• Recover agency must undergo adequate training: The recovery agents, both off-site and onsite, should be required to undergo adequate training and accreditation to discharge their responsibilities with care and sensitivity. The institutional mechanism for accreditation can be worked out by the broader industry in consultation with RBI. (Recommendation)
    • The lenders should carry out periodic review of the conduct of the LSPs engaged in recovery and scan for their name in any ‘negative’ list or report its name to ‘negative’ list if there is significant breach of any code. In order to check the activities of dubious LSPs, an easier mechanism should be made available to lodge complaints about harsh treatment by such entities. The ‘negative list’ of LSPs to be maintained by the SRO should be meticulously followed for compliance. (Recommendation)
  4. Formally disputed repayments should be indicated in the credit report along with the disputed amount vis-à-vis default or repaid amount. Certain types of updates or inquiries with credit information companies about credit history of the borrower by any entity should be intimated to the borrower by SMS or email to avoid any misreporting or unsolicited enquiries. Reasonable free access to the borrower for own data should also be considered by CICs. (Recommendation)

Comments from stakeholders

Gaurav Chopra, Founder and CEO, IndiaLends and Founding member of Digital Lending Association of India (DLAI):

“We believe that recommendations such as on auditable logs for every action that a user performs on the app, will be a game changer for India’s digital lending industry. It will demolish many existing loan sharks and curb unfair practises. Moreover, the recommendation for digital lenders to provide a key fact statement in a standardised format including the Annual Percentage Rate will give a better perspective to borrowers about the high percentage rate they are willing to bear.”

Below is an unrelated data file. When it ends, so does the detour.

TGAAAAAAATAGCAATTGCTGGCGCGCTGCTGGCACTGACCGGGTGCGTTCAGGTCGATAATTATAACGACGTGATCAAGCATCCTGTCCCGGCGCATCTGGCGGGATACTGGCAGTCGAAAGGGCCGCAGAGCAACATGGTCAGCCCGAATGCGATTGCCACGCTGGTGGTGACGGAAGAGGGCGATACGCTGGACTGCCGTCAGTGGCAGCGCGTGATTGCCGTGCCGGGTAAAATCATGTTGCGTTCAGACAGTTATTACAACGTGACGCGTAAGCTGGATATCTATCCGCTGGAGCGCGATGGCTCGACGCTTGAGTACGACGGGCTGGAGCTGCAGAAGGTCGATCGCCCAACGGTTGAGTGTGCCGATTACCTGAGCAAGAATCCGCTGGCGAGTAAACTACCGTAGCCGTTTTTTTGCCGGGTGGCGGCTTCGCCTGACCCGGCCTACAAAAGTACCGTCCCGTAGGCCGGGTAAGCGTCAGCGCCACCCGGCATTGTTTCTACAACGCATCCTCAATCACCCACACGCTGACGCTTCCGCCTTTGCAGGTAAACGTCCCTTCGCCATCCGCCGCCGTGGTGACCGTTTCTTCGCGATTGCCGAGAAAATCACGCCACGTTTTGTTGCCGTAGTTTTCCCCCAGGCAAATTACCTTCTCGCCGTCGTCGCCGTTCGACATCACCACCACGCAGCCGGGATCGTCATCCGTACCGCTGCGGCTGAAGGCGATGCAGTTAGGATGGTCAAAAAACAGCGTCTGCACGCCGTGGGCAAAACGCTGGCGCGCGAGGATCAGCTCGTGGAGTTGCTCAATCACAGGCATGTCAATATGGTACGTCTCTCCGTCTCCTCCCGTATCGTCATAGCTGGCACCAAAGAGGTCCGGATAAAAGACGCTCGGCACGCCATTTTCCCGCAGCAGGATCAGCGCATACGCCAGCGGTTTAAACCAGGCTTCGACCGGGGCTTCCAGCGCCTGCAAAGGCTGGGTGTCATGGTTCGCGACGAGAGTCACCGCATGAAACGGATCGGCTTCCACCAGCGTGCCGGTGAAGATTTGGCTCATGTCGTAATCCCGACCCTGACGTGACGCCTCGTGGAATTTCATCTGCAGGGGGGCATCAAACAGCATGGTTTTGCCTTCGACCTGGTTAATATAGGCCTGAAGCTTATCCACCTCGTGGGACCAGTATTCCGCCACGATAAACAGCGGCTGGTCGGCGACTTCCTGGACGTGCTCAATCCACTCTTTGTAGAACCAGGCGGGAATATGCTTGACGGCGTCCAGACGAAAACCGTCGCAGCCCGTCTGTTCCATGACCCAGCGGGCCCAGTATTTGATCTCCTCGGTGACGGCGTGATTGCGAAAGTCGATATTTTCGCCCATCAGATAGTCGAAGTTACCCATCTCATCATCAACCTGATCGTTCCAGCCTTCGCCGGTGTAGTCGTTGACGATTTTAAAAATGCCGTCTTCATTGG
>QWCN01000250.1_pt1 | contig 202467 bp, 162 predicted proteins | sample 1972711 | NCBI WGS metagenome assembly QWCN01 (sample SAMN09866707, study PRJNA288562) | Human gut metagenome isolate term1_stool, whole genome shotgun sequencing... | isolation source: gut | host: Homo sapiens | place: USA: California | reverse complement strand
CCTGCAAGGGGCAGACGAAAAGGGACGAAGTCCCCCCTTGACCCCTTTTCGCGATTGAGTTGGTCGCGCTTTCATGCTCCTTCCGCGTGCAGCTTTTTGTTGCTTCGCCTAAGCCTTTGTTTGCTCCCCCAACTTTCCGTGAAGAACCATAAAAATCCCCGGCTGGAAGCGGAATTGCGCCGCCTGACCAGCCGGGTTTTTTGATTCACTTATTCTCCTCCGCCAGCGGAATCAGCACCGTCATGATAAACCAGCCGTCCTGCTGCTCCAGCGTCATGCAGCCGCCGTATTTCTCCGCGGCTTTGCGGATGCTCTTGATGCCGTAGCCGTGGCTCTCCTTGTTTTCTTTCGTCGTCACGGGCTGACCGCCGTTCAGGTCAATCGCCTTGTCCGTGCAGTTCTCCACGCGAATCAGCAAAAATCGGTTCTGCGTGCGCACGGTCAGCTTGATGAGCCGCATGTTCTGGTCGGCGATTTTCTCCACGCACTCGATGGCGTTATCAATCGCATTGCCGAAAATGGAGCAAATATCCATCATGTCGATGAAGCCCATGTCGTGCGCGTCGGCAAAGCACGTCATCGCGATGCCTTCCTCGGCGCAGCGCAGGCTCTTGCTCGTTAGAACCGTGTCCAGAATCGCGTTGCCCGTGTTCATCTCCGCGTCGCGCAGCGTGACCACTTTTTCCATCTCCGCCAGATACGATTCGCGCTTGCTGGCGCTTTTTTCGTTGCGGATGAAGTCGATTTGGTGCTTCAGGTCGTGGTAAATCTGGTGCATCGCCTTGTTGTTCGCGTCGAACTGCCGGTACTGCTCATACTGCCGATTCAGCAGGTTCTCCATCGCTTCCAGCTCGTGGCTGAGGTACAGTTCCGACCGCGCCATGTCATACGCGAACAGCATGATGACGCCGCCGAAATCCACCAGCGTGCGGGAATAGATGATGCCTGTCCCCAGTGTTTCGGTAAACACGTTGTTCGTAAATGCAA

Ankit Rata, Co-founder and CEO, Signzy:

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“Currently, the industry is seeing many unregulated digital lenders operating in the space, who do not even have basic KYC checks in place. We believe that if the recommendations are passed, it will not only help protect consumers but also restrict breaches of data privacy while curbing fraudulent transactions.”

Lalit Mehta, Co-founder and CEO, Decimal Technologies:

“Digital lending innovation is crucial for the country as it has the potential to address the credit gap, especially among MSMEs and the population living in underbanked areas. Integrating protection of consumers and transparency into the digital lending landscape will significantly increase the number of people with access to formal banking and sources of credit, eliminating the informal players. Another important point to note is the report’s focus on encouraging innovations – this can lead to growth for products that address the specific needs of the underserved that do not always have the documentation required by traditional financial institutions for a loan application.”